The engines in these old Mercs are almost bullet proof, however, regular inspection of timing chain componentry is a must. The Bosch fuel injection system is generally reliable however, niggly issues can be costly to fix. Automatic transmissions need to be regularly services and wear on the stator shaft on the transmission will stop you in your tracks.
Once again before purchasing one of these vehicles, a thorough inspection if a must. What may look like a nice car on the outside, could potentially be a rust bucket, as these cars have a habit of rusting from the inside out due to poor sealing and a leaking roof. One of our favourites, almost bullet proof mechanically but rust can be an issue.
There is probably no more iconic sports car than the 911 Porsche. Air cooled examples are considered almost bullet proof, but the handling characteristics of the 911 mean that often drivers talents would exceed their ability. As the values of 911’s have increased over the years many have been re-built out of crashed wrecks and private imports from overseas. The province of the car will determine the value.
Australian delivered examples may cost more to purchase, but are generally a much better investment and lower risk. Whilst there is nothing wrong with a left hand drive import, an extremely thorough inspection is a must. Parts for these cars are extremely expensive. Expect an expensive bill for engine repairs if genuine Porsche parts are used, but if done right should make the car reliable for many years to come.
Morris Cooper S
Anyone who has seen the Italian Job knows what an iconic car the Morris Cooper S is. Famous in Australia for their giant killing performance at Bathurst in 1966 when they filled the top ten with nine cars! It was only until the more powerful cars arrived on the scene that their dominance was reversed, albeit only slightly.
In our opinion, the Mini Cooper and Cooper S are a great classic car to own. Once again like any British classic car of the era, parts are well supported and readily available. Mini Coopers are sought after in the classic car world and depending on the originality of the vehicle, don’t expect much change out of $50k. However to put that into perspective, that an equivalent Porsche 911 costs well into the six figure territory a Mini Cooper S offers a very similar exhilarating performance.
Finding an original Mini Cooper that has been unmolested is a bit of a challenge, and a keen eye is required to point out the real McCoy from one that has been slapped together out of parts. Not to say that a slightly un-original car is not worth buying. You may save yourself some money and time, but still experiencing the same feel with an example that isn’t quite “matching numbers”.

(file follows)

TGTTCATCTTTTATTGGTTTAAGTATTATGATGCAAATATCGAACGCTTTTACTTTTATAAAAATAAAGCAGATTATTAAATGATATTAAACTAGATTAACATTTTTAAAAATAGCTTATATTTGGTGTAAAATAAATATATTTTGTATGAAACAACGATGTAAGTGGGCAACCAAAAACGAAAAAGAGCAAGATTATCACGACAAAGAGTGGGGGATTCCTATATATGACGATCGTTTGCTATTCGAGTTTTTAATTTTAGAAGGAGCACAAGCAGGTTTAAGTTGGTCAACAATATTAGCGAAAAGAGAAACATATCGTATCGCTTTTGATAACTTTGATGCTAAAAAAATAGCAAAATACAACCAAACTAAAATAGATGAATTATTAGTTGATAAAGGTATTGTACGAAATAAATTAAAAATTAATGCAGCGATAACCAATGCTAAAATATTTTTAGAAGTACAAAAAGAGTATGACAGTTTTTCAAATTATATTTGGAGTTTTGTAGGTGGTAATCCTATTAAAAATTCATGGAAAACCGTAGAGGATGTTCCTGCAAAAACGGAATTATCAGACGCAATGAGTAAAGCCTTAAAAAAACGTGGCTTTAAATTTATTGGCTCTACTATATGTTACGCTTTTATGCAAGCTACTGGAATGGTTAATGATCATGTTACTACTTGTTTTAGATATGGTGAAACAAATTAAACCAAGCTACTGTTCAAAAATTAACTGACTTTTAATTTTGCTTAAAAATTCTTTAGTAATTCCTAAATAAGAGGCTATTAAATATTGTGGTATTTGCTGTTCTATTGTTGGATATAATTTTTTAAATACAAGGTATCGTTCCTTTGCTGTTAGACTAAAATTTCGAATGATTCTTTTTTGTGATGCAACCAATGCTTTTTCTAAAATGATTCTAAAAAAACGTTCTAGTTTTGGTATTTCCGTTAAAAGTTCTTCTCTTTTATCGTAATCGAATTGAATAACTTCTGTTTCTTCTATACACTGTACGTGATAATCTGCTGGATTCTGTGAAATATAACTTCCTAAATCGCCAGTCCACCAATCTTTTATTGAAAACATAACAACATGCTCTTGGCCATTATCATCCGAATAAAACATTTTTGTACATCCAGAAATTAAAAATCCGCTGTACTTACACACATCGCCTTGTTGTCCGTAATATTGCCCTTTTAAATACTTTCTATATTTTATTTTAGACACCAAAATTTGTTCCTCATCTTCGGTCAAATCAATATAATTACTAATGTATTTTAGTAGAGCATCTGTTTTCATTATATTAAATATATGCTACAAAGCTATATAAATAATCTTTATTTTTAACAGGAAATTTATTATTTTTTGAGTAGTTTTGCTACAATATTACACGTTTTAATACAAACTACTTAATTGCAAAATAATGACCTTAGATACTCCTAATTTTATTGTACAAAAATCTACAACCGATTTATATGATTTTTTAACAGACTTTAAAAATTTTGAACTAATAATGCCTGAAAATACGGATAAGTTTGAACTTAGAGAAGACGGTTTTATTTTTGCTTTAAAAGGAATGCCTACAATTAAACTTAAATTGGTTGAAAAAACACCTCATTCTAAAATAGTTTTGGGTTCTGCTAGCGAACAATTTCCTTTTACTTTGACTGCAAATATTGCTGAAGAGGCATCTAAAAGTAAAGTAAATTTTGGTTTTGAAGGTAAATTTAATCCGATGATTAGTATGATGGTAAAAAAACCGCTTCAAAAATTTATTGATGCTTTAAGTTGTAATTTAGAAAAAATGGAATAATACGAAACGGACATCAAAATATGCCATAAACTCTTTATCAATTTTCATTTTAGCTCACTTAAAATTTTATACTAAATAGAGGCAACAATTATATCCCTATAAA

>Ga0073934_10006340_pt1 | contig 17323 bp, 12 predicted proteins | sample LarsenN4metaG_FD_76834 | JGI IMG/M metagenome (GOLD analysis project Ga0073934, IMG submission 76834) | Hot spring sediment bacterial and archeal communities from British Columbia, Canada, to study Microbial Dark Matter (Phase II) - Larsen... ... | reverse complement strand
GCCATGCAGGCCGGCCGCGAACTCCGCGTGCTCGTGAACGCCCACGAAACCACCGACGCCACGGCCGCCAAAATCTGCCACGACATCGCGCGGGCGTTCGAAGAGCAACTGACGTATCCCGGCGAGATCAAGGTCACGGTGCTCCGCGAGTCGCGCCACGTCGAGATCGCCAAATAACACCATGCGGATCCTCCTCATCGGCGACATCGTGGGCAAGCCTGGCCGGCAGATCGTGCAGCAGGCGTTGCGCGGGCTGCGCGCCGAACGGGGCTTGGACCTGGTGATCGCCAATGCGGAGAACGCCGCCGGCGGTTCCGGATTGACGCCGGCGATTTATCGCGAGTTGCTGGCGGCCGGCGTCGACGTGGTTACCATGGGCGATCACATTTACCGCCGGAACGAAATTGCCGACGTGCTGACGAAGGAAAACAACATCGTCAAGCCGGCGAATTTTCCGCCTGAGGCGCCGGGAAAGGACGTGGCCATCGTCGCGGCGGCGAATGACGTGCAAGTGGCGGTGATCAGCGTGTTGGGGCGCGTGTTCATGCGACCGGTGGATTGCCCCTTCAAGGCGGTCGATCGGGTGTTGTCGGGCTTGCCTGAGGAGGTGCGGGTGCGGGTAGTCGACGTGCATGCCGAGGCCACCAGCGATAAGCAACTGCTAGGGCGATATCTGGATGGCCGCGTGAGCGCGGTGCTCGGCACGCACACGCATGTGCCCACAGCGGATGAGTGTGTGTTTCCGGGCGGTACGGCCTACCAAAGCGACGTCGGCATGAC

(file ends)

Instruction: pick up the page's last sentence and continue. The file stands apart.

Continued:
MG’s bread and butter car – the MGB is the perfect entry level classic car. Still affordable, and readily available parts supply is a big tick in all the right boxes for an enthusiast that may not be mechanically minded. The later cars, with overdrive offer fantastic open road touring performance. Expect a very modest maintenance bill for an MGB compared to any other classic car. Possibly why they were so popular in the first place!
Mazda MX5 1998 onwards
It’s hard to argue with the basic layout of a Mazda MX5. Wind blowing in your hair, zippy little engine and light weight with great handling. Early models are now able to be conditionally registered on club registration, and as a result low mileage examples are beginning to climb in valve. These cars are almost bullet proof with regular maintenance, and its no mistake that Mazda has sold over one million MX5’s. If you are looking for a investment and a car to use on the weekend we suggest you take a good hard look at one of these cars. Some say the MX5 is the new MGB… and it’s hard to disagree with that.
If you are looking for a low maintenance modern classic, look no further than the Subaru BRZ – Toyota 86. When introduced in early 2012, the Toyota 86 harps back to the early days with an interior very reminiscent from the 1990’s. This car is a pure sports car in all forms. Some consider the power disadvantage a negative, but get this car on a tight twisty stretch of bitumen and it comes into its own, in fact the handling of this car is considered by many to be as good, if not better than the well known German sports car manufacturer.
When looking for a Toyota 86, regular service history is a must. The boxer engine loves fresh oil, and going over the recommended service interval is a recipe for disaster. Aside from this, look for accident damage and history as this well handling sports car may have had test pilots who have been a little over ambitious with their driving.